Reader Profile: Marilyn Hall

June 1, 2018

“HOW OFTEN DOES a water conservation manager get to throw a wedding to demonstrate how you can save water at a big event?” asks Marilyn Hall, AICP, ENV SP. Hall, the water conservation coordinator for the public utility department of Unified Government of Athens-Clarke County, GA, did just that two years ago, promoting water efficiency efforts throughout her wedding and reception and blogging about it for Bride 2 Be magazine. Every detail aimed to save water.

The wedding and reception were held at a Certified Blue business (a program in which water assessments are conducted at restaurants and bars, with the business owners given aerators and pre-rinse spray bottles in exchange for educating staff and customers). Hall recommended guests stay at a hotel within walking distance. Vegetarian food was served. Hall wore a thrift store wedding dress, citing the textile industry’s water use. The only cut flowers were in her bouquet. Recycled paper products were used to avoid dish-washing. Decorations and tablecloths were given by friends for reuse at the wedding. “Driving less and consuming fewer resources is a global water conservation effort,” notes Hall. There were no wedding favors, which Hall calls “little trinkets people throw away” that take a lot of water and electricity to make in the manufacturing and shipping process.

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The county’s water conservation efforts have earned two EPA WaterSense Promotional Partner of the Year Awards for such efforts as the Certified Blue restaurant conservation program and the annual Athens Water Festival in which participants earned free T-shirts by finding the WaterSense logo hidden in different locations, resulting in a 72% increase in the logo’s brand awareness. The Little Lily’s Pad Hop Project promoted education and fun activities at local schools. Froggie Care Packages containing Fix a Leak bookmarks and other WaterSense goodies were distributed to students in 21 elementary school classrooms, reaching more than 1,000 families. The utility developed a partnership with a local cleaning service cooperative, teaching its staff to locate leaks, look for the WaterSense label, provide household water assessments, and distribute free aerators and showerheads for its customers.

What She Does Day to Day
Hall’s duties range from visiting people’s homes to identify leaks leading to high water bills to managing special projects, such as a solar array installation at one of the county’s wastewater plants and initiating a reuse program. Hall also does drought response, outreach, and public information efforts.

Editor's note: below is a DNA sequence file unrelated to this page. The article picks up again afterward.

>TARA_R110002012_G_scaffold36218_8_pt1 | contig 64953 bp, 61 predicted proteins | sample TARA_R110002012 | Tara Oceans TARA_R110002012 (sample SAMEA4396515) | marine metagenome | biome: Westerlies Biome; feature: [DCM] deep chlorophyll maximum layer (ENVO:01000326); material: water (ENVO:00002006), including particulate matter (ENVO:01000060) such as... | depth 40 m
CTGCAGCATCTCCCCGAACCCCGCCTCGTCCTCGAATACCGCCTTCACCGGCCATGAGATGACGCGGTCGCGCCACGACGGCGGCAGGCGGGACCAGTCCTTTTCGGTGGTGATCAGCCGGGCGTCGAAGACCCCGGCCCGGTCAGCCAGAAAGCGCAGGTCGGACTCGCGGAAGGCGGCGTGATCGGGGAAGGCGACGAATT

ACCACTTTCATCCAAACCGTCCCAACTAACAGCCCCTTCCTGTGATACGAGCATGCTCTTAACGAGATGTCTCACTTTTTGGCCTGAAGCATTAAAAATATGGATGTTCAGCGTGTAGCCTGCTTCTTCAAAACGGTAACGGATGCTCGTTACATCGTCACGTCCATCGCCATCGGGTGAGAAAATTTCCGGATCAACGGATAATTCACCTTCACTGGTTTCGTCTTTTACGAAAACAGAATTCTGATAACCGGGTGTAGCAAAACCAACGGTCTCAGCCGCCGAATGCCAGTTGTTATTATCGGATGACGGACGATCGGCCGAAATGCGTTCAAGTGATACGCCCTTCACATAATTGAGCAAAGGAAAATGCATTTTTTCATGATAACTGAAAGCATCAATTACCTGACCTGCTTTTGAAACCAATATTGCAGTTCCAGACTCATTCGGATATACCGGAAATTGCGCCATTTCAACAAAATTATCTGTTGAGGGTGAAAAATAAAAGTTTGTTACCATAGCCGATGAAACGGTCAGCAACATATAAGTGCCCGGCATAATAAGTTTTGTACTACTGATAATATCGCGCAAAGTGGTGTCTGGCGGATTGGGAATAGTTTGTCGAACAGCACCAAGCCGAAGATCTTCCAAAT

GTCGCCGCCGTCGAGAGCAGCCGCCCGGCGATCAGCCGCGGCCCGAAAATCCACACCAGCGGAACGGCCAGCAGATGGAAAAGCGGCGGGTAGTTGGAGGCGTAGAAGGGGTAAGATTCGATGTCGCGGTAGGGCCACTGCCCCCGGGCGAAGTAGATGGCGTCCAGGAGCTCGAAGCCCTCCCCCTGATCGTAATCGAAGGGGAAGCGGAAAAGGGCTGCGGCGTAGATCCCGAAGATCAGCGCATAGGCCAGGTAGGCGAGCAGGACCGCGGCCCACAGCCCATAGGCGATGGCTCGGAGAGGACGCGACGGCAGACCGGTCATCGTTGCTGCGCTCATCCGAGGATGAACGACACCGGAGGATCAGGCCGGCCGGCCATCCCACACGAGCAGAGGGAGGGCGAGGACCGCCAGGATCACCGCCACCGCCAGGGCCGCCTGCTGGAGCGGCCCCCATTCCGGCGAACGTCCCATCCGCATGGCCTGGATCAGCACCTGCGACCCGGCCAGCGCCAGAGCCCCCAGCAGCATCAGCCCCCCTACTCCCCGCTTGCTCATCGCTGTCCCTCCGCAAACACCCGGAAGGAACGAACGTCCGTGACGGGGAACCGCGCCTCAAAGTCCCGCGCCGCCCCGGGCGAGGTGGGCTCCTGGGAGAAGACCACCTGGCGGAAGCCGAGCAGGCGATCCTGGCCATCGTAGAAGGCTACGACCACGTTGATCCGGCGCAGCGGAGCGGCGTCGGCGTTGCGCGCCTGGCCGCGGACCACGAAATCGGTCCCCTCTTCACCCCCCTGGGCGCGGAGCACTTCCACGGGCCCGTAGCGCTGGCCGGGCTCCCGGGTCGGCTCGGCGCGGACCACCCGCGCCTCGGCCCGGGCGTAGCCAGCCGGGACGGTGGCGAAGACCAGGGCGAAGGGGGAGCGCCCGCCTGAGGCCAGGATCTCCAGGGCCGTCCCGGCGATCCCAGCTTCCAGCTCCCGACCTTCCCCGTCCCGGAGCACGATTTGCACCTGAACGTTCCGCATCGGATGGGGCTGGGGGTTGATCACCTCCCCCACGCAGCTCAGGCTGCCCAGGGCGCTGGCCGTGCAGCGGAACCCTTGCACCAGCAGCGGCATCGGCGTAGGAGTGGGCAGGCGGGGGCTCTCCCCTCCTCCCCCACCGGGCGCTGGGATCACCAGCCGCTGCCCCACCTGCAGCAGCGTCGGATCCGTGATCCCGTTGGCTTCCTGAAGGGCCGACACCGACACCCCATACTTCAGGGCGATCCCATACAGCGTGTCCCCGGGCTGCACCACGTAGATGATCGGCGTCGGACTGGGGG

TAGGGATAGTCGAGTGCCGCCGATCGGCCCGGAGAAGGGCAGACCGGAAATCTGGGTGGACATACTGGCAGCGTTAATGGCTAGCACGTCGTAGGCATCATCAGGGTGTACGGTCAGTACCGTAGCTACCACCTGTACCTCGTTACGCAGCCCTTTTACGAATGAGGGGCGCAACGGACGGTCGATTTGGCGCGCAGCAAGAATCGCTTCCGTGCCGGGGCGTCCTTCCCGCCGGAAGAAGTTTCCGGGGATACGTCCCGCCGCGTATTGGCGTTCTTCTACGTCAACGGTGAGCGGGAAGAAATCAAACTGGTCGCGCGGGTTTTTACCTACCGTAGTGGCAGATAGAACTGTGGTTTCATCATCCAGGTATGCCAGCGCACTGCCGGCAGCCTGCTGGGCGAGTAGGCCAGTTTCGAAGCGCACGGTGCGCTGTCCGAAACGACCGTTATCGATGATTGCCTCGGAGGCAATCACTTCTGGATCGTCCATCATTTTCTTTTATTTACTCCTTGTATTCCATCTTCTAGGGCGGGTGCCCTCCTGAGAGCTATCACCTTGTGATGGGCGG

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What Led Her to This Line of Work
Hall earned a B.A. in economics from Northwestern University, did graduate work in urban and regional planning at the University of Iowa, and transferred to Georgia Institute of Technology, where she earned a Masters’ degree in city planning, focusing on environmental planning. Hall did consulting work in comprehensive plans, stormwater planning, and rate and cost of service studies for water and sewer utilities. The recession negatively impacted her consulting work, leading her to accept the Athens-Clarke County water conservation job.

What She Likes Best About Her Work
Hall enjoys everything, including participating in a large community event, managing the watershed protection plan, or doing a stream walk. “It’s important for me to be part of the community and help people out,” she says.

Her Biggest Challenge Water supply and water resources planning are the biggest challenges. A wake-up call came during the area’s 2007 to 2008 drought, when “we were down to a 30-day water supply in our reservoir,” with that being the biggest drought on record as they get “worse and worse,” notes Hall. “We’re at the very top of the watershed and 100% dependent on two rivers and a reservoir. The reservoir is set off of one of those rivers. It’s a pump storage system, so we really need to think ahead.” Residential per capita water use is less than 45 gallons a day and while those conservation efforts are encouraging to Hall, “when we project out over the next 50 years, we need more water.” A reuse system is in its implementation stages with a feasibility study and hydrological models. “We could probably get an extra 4 to 6 million gallons a day of high-quality treated effluent with an eye towards potable reuse in the very long term,” says Hall.
About the Author

Carol Brzozowski

Carol Brzozowski specializes in topics related to resource management and technology.

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